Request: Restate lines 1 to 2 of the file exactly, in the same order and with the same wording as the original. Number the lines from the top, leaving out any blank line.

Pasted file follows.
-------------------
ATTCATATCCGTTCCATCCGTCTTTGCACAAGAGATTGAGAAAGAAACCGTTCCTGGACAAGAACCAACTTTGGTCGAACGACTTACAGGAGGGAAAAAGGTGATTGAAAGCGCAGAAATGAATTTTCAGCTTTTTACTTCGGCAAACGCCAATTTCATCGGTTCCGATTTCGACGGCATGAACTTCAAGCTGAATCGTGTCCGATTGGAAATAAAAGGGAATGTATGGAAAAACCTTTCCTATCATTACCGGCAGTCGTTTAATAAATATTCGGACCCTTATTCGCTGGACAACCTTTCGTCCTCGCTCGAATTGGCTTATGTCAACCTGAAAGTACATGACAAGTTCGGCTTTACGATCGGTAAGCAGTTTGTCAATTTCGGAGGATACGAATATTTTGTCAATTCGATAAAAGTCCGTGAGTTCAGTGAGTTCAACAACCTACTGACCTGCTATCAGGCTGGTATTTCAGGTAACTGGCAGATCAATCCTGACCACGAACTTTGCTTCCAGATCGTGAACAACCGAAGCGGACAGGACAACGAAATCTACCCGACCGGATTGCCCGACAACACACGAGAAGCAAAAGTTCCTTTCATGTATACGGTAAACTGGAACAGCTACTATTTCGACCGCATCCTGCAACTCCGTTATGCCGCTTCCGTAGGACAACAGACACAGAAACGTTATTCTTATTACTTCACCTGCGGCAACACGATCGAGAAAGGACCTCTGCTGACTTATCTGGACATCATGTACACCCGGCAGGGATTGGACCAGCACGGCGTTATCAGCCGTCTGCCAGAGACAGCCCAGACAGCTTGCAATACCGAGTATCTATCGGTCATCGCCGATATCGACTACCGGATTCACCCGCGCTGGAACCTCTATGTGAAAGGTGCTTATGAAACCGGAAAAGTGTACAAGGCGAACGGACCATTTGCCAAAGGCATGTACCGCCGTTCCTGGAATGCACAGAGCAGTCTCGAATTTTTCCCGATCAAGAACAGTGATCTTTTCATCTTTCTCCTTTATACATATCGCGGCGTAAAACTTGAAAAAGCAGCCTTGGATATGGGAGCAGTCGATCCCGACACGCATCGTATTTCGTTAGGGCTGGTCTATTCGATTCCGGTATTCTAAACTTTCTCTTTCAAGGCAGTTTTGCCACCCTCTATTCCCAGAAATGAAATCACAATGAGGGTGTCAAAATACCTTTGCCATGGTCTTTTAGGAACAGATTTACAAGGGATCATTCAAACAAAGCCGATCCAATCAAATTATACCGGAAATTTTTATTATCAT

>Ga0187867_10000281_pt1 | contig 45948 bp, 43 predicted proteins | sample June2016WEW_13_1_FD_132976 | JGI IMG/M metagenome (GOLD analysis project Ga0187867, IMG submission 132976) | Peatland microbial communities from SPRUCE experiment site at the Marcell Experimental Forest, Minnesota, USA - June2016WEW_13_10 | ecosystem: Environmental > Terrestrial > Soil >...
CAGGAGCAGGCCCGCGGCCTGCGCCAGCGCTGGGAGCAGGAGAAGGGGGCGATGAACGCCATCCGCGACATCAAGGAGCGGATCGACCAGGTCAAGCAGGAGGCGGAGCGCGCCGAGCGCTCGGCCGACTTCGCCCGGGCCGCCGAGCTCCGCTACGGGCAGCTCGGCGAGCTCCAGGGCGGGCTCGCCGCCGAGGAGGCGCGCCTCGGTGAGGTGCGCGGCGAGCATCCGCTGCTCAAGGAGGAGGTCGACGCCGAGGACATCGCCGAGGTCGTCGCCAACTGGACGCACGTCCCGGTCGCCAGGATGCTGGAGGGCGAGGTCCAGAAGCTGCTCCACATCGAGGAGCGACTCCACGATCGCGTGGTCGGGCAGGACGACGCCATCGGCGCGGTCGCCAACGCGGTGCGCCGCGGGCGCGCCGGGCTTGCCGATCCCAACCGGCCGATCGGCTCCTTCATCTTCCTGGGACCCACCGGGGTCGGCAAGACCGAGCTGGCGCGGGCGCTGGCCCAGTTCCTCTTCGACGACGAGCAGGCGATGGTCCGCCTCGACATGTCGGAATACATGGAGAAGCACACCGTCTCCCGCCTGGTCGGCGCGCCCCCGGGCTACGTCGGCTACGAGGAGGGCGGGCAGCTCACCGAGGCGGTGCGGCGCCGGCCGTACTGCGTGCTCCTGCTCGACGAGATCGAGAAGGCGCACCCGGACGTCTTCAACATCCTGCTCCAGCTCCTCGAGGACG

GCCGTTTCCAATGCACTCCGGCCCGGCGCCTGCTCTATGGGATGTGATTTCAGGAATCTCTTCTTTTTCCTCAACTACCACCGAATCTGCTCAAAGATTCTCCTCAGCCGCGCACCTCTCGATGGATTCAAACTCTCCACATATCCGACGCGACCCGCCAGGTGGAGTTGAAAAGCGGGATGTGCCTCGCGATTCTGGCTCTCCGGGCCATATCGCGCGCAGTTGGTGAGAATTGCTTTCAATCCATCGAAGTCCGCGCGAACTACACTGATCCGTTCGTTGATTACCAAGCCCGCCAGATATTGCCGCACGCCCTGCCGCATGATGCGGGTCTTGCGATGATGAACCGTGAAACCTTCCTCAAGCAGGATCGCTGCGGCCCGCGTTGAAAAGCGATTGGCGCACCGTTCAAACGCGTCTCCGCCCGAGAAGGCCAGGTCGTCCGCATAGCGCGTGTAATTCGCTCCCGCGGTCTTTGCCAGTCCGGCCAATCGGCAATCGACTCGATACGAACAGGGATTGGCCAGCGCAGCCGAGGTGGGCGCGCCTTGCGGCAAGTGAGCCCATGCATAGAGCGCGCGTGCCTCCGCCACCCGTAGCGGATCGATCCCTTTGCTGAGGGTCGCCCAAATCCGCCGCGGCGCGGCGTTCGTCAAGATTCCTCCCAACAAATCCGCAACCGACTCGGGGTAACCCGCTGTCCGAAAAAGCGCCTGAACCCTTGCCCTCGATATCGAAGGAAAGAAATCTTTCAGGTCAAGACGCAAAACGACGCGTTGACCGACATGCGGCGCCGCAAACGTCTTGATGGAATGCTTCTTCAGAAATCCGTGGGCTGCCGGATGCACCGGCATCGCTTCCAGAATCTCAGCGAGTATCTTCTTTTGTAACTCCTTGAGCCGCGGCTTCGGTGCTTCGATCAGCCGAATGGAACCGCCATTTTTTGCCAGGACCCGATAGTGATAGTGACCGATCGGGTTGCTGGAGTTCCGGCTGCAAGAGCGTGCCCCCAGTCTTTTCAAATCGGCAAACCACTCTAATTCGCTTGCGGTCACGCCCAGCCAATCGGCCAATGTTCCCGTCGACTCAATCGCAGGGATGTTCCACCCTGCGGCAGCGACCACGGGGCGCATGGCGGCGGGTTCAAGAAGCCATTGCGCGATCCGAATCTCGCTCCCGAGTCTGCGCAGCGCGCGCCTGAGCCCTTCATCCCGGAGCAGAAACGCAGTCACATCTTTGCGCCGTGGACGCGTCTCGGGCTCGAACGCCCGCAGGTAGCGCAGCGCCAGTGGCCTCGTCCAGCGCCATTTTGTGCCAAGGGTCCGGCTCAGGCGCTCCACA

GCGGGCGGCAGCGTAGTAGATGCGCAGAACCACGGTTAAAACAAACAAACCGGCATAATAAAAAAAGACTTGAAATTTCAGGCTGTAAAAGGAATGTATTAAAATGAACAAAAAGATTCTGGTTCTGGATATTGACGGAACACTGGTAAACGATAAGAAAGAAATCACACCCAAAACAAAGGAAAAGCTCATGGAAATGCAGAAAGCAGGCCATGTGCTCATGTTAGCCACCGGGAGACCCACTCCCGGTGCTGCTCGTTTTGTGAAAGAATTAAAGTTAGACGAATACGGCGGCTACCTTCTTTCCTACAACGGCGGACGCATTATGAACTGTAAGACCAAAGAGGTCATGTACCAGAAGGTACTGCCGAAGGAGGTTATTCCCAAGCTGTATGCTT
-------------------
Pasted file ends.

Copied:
ATTCATATCCGTTCCATCCGTCTTTGCACAAGAGATTGAGAAAGAAACCGTTCCTGGACAAGAACCAACTTTGGTCGAACGACTTACAGGAGGGAAAAAGGTGATTGAAAGCGCAGAAATGAATTTTCAGCTTTTTACTTCGGCAAACGCCAATTTCATCGGTTCCGATTTCGACGGCATGAACTTCAAGCTGAATCGTGTCCGATTGGAAATAAAAGGGAATGTATGGAAAAACCTTTCCTATCATTACCGGCAGTCGTTTAATAAATATTCGGACCCTTATTCGCTGGACAACCTTTCGTCCTCGCTCGAATTGGCTTATGTCAACCTGAAAGTACATGACAAGTTCGGCTTTACGATCGGTAAGCAGTTTGTCAATTTCGGAGGATACGAATATTTTGTCAATTCGATAAAAGTCCGTGAGTTCAGTGAGTTCAACAACCTACTGACCTGCTATCAGGCTGGTATTTCAGGTAACTGGCAGATCAATCCTGACCACGAACTTTGCTTCCAGATCGTGAACAACCGAAGCGGACAGGACAACGAAATCTACCCGACCGGATTGCCCGACAACACACGAGAAGCAAAAGTTCCTTTCATGTATACGGTAAACTGGAACAGCTACTATTTCGACCGCATCCTGCAACTCCGTTATGCCGCTTCCGTAGGACAACAGACACAGAAACGTTATTCTTATTACTTCACCTGCGGCAACACGATCGAGAAAGGACCTCTGCTGACTTATCTGGACATCATGTACACCCGGCAGGGATTGGACCAGCACGGCGTTATCAGCCGTCTGCCAGAGACAGCCCAGACAGCTTGCAATACCGAGTATCTATCGGTCATCGCCGATATCGACTACCGGATTCACCCGCGCTGGAACCTCTATGTGAAAGGTGCTTATGAAACCGGAAAAGTGTACAAGGCGAACGGACCATTTGCCAAAGGCATGTACCGCCGTTCCTGGAATGCACAGAGCAGTCTCGAATTTTTCCCGATCAAGAACAGTGATCTTTTCATCTTTCTCCTTTATACATATCGCGGCGTAAAACTTGAAAAAGCAGCCTTGGATATGGGAGCAGTCGATCCCGACACGCATCGTATTTCGTTAGGGCTGGTCTATTCGATTCCGGTATTCTAAACTTTCTCTTTCAAGGCAGTTTTGCCACCCTCTATTCCCAGAAATGAAATCACAATGAGGGTGTCAAAATACCTTTGCCATGGTCTTTTAGGAACAGATTTACAAGGGATCATTCAAACAAAGCCGATCCAATCAAATTATACCGGAAATTTTTATTATCAT

>Ga0187867_10000281_pt1 | contig 45948 bp, 43 predicted proteins | sample June2016WEW_13_1_FD_132976 | JGI IMG/M metagenome (GOLD analysis project Ga0187867, IMG submission 132976) | Peatland microbial communities from SPRUCE experiment site at the Marcell Experimental Forest, Minnesota, USA - June2016WEW_13_10 | ecosystem: Environmental > Terrestrial > Soil >...